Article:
In the end, Reynolds has to be disappointed that he couldn’t make the most of an opportunity to make what could have been an incredible mark on this year’s NCAA Tournament and gain a bit of momentum heading into the draft process, but the bad ankle doesn’t change what he did in the first half of this game. If he can convince an NBA team that scoring explosions such as this afternoon’s will come a bit more frequently than they did at the NCAA level, Reynolds could have a long career ahead of him at the next level.
Virginia’s senior combo guard had everything going for him in the first half of Friday’s win over Albany, knocking down his first 7 shots en route to 23 points by halftime. Reynolds scored in a variety of ways, and at points looked nearly unstoppable as he almost outscored the Great Danes by himself early on.
Reynolds was on fire from outside, knocking down 4 shots from beyond the arc in the first half, to go along with a nice fade away jumper along the baseline and a soft leaner in the lane. Relying on his quickness and quick release, Reynolds made his offensive production look effortless, especially in transition where he is always a threat to score. He got to the line several times as well, relying on his ability to get in the lane and draw contact with defenders.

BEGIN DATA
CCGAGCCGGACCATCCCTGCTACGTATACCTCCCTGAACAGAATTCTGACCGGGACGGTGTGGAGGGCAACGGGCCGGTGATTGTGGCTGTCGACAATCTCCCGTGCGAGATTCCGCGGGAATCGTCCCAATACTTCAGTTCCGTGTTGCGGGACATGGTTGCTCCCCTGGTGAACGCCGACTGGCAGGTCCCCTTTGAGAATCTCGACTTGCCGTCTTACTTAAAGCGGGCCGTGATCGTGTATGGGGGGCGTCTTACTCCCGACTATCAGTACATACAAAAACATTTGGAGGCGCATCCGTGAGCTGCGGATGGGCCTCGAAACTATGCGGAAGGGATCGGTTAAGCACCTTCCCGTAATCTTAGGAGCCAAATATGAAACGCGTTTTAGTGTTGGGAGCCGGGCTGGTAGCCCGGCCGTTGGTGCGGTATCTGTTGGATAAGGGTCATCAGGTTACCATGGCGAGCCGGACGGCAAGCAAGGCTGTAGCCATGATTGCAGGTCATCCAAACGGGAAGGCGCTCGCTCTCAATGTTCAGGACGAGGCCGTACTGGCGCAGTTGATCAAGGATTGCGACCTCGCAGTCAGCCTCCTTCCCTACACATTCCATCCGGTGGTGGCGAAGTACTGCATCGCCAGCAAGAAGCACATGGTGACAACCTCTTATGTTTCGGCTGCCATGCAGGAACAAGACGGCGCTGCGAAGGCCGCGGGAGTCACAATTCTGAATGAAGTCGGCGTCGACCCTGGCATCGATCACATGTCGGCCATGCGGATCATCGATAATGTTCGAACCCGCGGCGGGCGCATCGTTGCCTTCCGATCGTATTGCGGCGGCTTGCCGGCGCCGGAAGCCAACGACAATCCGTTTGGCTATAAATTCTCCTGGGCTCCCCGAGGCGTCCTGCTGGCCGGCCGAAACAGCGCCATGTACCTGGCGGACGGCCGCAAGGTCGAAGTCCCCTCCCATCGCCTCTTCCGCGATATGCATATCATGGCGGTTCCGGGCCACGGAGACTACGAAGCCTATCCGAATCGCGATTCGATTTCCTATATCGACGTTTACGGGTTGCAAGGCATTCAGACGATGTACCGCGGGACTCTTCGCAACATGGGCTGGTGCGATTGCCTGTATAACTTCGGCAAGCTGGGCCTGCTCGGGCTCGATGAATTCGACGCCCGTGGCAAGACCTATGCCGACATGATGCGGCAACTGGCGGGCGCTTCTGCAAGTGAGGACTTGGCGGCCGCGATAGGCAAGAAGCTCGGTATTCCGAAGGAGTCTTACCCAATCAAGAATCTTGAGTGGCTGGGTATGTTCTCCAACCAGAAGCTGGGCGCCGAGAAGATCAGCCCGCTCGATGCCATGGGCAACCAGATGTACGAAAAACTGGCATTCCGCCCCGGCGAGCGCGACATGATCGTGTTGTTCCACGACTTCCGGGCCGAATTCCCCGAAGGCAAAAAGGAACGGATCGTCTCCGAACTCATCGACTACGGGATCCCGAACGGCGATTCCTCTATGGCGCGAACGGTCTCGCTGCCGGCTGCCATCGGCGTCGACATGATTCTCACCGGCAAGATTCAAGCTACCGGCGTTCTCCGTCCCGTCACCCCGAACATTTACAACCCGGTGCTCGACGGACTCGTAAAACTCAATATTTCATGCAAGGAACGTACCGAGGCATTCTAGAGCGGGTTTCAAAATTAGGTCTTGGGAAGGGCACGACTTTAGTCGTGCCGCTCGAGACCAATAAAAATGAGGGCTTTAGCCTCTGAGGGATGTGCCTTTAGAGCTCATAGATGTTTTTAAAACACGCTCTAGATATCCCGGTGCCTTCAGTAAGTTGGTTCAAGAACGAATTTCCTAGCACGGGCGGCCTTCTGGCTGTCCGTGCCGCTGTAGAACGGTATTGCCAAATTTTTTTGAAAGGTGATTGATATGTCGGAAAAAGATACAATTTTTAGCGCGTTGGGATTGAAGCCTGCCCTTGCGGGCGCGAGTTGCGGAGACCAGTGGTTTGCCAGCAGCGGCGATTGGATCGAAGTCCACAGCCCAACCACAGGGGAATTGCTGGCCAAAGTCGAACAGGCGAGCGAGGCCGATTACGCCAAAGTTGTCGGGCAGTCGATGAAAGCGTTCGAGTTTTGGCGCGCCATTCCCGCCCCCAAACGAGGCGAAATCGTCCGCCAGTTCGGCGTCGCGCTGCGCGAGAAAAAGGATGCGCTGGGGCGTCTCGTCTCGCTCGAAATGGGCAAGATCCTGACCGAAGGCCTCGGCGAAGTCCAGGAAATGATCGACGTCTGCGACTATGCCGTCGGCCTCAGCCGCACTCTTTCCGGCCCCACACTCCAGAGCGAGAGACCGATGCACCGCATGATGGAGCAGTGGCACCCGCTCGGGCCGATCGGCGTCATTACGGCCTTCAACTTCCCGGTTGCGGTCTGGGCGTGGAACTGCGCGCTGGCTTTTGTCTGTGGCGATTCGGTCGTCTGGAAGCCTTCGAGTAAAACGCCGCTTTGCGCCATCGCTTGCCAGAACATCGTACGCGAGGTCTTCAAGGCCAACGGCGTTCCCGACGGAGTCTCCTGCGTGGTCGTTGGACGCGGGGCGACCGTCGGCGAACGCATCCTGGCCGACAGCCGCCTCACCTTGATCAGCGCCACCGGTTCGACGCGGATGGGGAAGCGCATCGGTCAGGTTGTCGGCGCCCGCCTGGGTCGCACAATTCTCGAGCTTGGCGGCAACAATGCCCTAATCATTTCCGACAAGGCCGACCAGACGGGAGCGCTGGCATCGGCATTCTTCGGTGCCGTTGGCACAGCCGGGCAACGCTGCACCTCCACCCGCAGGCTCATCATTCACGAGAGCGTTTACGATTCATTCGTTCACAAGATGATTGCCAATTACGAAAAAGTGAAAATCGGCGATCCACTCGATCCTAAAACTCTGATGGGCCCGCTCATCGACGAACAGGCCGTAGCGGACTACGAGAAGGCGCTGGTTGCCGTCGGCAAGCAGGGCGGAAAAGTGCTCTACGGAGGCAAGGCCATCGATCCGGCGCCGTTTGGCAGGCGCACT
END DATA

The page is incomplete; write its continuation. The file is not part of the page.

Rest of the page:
In the second half Reynolds showed why he is so appealing to pro scouts, as he was able to defer the scoring to his teammates and influence the game in other ways. He dished out several nice assists and played aggressive defense, helping to keep Albany in check most of the game. Of course, like any top flight scorer, when given a good look at the basket he was able to convert and score, which he did a few more times in the second half.
Having already helped himself in round one, especially to those who weren’t too familiar with his scoring prowess previously, Reynolds has a chance to really improve his draft stock with another good performance in the second round, especially if it comes against a tough Tennessee team. Reynolds was inconsistent down the stretch of the regular season, but at a time when plenty of NBA decision makers will be watching, the already appealing combo guard can really get himself noticed with a solid post-season run.
The ACC’s 2nd leading scorer J.R. Reynolds put together one of the most impressive individual offensive performances we’ve seen since J.J. Redick’s incredible senior season, leading Virginia to a blowout victory and reminding us exactly why we decided to name him the top non-freshman guard prospect in the ACC over the summer.